Is there really a need for Game 163?

It seems that the solution in Major League Baseball for two teams being tied for a divisional crown after a 162 game season is to… play one more game.

But is that really the best solution?

Admittedly, it was exciting and gave what was a scheduled off day on Monday between the regular season and the playoffs an added level of intrigue, particularly given that we received a double dose of it.

However, economic reasons aside related to lucrative television deals and the boon to MLB’s coffers that an extra day of games provides, there doesn’t appear to be a sporting justification for playing off for the title in a winner-takes-all showdown.

That was the scenario in both the National League Central and National League West on Monday as Wrigley Field played host to a Chicago Cubs-Milwaukee Brewers battle, while the Los Angeles Dodgers welcomed the Colorado Rockies afterwards.

It shouldn’t have been the case though and when all was said on Sunday night, there should have been celebratory champagne corks being popped for both the Cubs and Dodgers.

Ultimately, the Dodgers saw off the difficulty that the tiebreaker posed but for the Cubs, they came up short and have reason for feeling aggrieved about it because those two sides should have been the rightful winners.

Of course, that is to take nothing away from the Brewers and Rockies, whose sensational September surges put them in a position to raise the division title and they deserve all the credit in the world for what they did.

After 162 games, we had all of the evidence that we needed that when the clubs were tied on level pegging, there was a simple statistic that could be referred to in deciding the winner.

Over the course of the year, both the Cubs and Brewers and the Dodgers and Rockies played each other 19 times.

That leaves no margin for error or a tie in the event that the sides end up locked level come the close of September baseball, as they ultimately did.

Given that there was an odd number of games, MLB already had a built-in tiebreaker to decide things in the event that the teams had each won eight games apiece throughout 2018.

As it happened, that wasn’t the case.

In the NL Central, the Cubs and Brewers slugged it out over the course of 19 tense games that were closely fought and tight more often than not.

But when all was said and done, the Cubs had beaten the Brewers 11 games to eight, scoring 57 runs to the 54 of Craig Counsell‘s men and shutting the Brew Crew out in no fewer than six of their 11 victories.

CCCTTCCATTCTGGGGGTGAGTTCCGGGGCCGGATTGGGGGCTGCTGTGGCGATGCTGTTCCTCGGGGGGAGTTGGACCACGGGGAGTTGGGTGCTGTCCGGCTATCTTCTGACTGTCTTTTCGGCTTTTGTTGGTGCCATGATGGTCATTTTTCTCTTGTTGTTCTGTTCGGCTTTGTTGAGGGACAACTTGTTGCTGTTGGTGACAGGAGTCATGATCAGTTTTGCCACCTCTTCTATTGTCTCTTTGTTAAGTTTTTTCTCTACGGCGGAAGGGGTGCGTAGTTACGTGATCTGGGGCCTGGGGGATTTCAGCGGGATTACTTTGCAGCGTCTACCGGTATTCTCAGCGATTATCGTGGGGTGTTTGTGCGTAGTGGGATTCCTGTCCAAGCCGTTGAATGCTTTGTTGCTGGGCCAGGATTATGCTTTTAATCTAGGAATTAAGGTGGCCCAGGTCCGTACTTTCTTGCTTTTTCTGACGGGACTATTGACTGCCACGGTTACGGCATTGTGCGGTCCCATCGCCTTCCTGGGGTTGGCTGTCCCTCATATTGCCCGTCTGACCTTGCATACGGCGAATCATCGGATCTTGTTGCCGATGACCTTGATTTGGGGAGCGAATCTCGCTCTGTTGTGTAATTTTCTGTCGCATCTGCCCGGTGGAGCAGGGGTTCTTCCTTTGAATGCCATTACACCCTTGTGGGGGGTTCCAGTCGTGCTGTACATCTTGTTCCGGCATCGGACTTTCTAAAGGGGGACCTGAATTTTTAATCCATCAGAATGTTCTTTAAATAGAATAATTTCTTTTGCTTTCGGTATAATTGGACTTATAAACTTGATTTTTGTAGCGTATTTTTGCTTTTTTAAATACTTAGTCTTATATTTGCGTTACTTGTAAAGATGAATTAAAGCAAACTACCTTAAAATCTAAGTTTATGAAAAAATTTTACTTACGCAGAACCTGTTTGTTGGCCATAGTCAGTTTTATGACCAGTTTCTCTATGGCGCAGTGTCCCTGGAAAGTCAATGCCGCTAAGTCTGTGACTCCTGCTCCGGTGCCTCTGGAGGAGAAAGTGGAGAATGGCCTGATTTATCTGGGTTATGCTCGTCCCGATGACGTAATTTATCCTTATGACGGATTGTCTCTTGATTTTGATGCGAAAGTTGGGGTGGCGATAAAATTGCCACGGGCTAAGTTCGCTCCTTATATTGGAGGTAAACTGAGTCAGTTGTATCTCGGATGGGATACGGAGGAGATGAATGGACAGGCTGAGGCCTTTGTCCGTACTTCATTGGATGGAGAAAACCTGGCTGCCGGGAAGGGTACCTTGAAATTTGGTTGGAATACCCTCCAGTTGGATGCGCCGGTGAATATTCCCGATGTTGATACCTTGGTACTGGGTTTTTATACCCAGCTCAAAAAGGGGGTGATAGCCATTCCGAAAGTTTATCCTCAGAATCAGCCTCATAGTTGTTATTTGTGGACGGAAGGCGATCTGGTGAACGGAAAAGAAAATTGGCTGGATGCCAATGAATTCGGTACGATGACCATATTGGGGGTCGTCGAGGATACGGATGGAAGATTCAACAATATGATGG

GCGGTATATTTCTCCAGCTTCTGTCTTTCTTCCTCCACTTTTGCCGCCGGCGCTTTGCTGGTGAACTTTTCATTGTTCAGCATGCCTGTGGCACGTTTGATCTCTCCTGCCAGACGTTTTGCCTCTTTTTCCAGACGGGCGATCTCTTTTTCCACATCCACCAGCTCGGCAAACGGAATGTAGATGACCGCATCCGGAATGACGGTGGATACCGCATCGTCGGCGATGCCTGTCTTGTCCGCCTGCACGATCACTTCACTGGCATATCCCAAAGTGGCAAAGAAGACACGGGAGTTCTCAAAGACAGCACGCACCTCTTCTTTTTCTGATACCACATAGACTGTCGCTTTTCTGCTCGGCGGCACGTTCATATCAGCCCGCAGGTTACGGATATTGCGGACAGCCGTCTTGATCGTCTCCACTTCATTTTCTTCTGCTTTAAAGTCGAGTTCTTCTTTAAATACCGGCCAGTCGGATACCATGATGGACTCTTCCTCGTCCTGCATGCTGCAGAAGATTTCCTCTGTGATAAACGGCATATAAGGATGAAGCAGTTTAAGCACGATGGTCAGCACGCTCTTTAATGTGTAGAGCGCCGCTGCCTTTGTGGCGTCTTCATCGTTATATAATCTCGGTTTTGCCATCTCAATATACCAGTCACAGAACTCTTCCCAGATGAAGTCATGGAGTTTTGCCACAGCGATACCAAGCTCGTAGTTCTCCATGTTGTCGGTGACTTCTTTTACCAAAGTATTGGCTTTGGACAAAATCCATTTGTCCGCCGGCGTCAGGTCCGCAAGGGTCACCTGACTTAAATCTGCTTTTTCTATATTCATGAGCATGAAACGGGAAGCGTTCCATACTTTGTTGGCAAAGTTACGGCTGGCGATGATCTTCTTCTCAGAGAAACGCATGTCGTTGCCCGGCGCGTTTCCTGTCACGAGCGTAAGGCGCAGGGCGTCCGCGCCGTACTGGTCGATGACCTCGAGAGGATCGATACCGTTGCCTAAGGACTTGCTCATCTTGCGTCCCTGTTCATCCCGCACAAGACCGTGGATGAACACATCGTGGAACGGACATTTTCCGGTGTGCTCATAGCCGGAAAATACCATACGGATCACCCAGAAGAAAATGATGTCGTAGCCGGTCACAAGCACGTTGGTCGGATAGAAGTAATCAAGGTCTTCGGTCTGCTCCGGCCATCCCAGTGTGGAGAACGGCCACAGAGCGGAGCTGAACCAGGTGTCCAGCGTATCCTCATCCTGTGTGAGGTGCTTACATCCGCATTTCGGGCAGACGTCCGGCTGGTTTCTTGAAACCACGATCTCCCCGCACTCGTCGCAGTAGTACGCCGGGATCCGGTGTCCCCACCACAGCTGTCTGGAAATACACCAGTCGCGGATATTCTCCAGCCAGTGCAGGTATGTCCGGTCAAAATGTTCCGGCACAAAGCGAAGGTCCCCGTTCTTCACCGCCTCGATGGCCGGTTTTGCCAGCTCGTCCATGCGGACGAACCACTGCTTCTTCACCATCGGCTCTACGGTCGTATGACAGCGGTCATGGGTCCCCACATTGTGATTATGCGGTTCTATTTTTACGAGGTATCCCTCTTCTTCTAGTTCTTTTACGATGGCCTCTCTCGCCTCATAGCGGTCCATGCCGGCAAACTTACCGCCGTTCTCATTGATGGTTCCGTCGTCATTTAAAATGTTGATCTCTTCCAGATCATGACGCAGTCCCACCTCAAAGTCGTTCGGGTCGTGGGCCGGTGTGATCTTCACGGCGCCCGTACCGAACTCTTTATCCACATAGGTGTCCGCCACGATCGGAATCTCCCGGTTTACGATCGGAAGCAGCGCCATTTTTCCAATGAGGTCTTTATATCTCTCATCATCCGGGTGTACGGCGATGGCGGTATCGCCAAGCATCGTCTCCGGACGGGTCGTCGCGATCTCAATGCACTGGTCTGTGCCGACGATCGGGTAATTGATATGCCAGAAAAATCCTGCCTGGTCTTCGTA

Surely that should have been enough to decide who was the better team of the two rather than forcing the need for one more game?

In the NL West, things were even more convincing and the Dodgers will likely feel that it would have been a travesty and that the better team had been beaten if they lost Monday’s one game shootout.

After a sluggish start to the year, things picked up at Chavez Ravine before long and prior to game 163, their record against the Rox after 19 meetings read 12-7 in Los Angeles’ favour.

Throughout those games, the Dodgers also scored 29 more runs than the men from the mountains as they pummelled in 98 runs, while the Rockies managed 69.

Nineteen games against your closest rival is a large enough sample size and if the teams records are identical at the end of play, what better way to decide who was best than to compare their results against each other over their 19 times.

It really should be that simple.

Particularly as things have now become considerably problematic for the Cubs and Rockies.

A win-or-go-home wild card game awaits them, on the back of a winner-takes-all battle the day before, which was preceded by a must-win game 162 the previous day.

That is all before the winner must then go again quickly as they march on into the NLDS.

It wasn’t ideal for the two winners either and neither the Brewers or Dodgers should have been embroiled in those games on Monday, instead using the time to prepare for what the postseason had in store.

For fans and neutrals, there is no doubt that a final regular season game featuring all the buzz and stakes of a postseason clash is an exciting affair.

But necessary it is not.

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